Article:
Whether you are a contractor requiring an asbestos assessment for a demo permit, a homeowner performing upgrades to your home, or a property manager looking to implement large-scale renovations, it is crucial to protect everyone’s safety throughout the process. Empire Health & Safety will ensure you have the right information at hand. Our asbestos testing procedures meet or exceed provincial guidelines and legislative requirements. We understand the importance of properly identifying asbestos containing materials to ensure due diligence and minimize liability if asbestos is identified. As a result of over 15 years’ experience identifying asbestos-containing materials, our team has access to quality asbestos removal companies that can provide a free quote to do the job properly for a fair price.
In addition to asbestos identification, we also offer full hazardous materials identification surveys which include assessments for lead paint, PCB’s in fluorescent light ballasts, radioactive materials in smoke detectors, mercury in thermostats, and ozone depleting substances (ODS) in air conditioning and refrigeration products. Call today and see why the staff and Empire Health & Safety have performed hundreds of asbestos and hazardous material surveys across Alberta over the last 15 plus years.
OUR TESTING PROCESS
We collect representative samples of building materials potentially containing asbestos as outlined in the Alberta Asbestos Abatement Manual, section 18.104.22.168. Sample analysis occurs by an accredited laboratory, where the type of asbestos and the percentage of it within the material is identified. In addition to asbestos, during a full hazardous materials identification survey, we collect samples of paint that may be containing lead, as well as visual assessments for PCB’s, ODS’s, etc. and provide a detailed inventory so you can properly manage any potential hazards prior to project commencement. A full report is issued upon completion of projects, identifying all relevant particulars, including concise conclusions and recommendations, to eliminate the guesswork when dealing with potentially hazardous materials.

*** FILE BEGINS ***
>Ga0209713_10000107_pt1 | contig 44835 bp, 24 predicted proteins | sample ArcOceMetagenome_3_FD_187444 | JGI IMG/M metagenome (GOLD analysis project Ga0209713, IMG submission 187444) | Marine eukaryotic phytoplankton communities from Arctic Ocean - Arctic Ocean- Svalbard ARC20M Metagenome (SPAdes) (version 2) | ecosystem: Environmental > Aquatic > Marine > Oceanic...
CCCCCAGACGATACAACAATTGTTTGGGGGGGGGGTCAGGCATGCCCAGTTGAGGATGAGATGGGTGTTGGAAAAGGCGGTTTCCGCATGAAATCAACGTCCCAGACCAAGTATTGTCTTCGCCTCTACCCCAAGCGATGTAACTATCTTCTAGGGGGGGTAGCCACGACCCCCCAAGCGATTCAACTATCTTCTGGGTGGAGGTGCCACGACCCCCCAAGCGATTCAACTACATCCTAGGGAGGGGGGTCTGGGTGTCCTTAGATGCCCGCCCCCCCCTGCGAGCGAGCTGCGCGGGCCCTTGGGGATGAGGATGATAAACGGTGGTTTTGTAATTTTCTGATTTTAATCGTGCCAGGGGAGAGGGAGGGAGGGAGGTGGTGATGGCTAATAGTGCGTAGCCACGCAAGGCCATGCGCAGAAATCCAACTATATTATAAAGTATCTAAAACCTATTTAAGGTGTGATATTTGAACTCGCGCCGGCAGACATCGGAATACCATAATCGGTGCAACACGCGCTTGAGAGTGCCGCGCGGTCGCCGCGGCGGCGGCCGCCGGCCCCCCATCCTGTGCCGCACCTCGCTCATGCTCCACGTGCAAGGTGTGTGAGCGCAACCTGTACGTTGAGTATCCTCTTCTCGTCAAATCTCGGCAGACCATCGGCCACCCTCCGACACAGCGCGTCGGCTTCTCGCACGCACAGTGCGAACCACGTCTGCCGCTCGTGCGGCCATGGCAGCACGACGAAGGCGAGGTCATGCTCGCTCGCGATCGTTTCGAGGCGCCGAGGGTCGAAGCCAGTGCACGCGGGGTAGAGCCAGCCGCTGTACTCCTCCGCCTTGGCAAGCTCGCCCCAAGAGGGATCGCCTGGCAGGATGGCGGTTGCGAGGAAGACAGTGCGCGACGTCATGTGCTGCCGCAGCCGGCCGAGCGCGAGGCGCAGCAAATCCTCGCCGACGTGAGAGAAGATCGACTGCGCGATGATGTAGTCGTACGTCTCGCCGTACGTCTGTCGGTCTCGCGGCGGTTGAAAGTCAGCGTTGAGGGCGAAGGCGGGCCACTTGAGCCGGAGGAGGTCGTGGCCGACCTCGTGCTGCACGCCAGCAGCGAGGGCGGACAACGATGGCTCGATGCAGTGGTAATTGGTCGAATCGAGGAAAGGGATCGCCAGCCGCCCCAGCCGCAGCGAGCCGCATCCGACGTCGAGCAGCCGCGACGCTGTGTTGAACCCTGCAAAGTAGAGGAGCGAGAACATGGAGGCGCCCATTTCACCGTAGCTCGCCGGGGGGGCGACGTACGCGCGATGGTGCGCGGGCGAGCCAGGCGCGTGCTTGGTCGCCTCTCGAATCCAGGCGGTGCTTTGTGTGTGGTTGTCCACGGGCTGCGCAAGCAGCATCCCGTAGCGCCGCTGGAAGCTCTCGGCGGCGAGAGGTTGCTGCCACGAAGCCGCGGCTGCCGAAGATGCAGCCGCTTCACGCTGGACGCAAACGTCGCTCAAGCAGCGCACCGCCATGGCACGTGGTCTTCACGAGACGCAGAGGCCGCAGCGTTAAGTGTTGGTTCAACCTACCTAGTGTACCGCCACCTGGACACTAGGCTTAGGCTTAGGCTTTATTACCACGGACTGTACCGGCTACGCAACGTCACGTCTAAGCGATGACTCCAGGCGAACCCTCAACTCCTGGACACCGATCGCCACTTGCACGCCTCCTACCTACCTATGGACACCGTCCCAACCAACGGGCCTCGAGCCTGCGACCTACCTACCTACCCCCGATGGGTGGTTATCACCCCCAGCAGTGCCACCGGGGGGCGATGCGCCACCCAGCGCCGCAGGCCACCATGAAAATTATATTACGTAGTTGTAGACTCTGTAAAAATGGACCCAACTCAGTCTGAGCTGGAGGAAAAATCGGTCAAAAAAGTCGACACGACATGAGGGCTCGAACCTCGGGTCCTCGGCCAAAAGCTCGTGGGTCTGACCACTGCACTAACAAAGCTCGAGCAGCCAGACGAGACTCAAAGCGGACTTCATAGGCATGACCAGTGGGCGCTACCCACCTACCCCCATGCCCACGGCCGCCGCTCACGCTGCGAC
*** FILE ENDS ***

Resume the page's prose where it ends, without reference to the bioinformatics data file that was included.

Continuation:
For more information on asbestos, including testing and removal procedures, refer to the Alberta asbestos abatement manual.
FREQUENTLY ASKED QUESTIONS
Asbestos: What is it?
Because of its beneficial qualities of strength, flexibility, and resistance to both heat and chemical corrosion, asbestos was extensively employed before the mid-1980s. Construction of homes, schools, hospitals, residential apartment complexes, libraries, office buildings, and other structures frequently employed asbestos-containing materials, or ACMs.
How can I tell if there is asbestos in my home?
Testing the material in a lab is the only reliable technique to determine whether your house or property contains asbestos. There are certain indicators that might alert you to the presence of asbestos in your home. Homes that are older and were constructed between the 1920s and the mid-1970s are more likely to have asbestos. Plaster, drywall joint compound, vinyl flooring, cement, shingles, and ceiling stipple all contain asbestos.
Do construction materials still contain asbestos today?
As more people learned about the harmful consequences of asbestos exposure on health, the usage of ACMs has drastically declined. Asbestos usage is legal in Canada, although it is highly regulated by the Asbestos Products Rules (SOR/2007-260), which are governed by the Canada Consumer Product Safety Act.
The handling and installation of ACMs used in construction are only permitted under regulated conditions, posing no risk to the health of building occupants.
Asbestos is forbidden in all new Public Services and Procurement Canada construction and significant modifications as of April 1, 2016.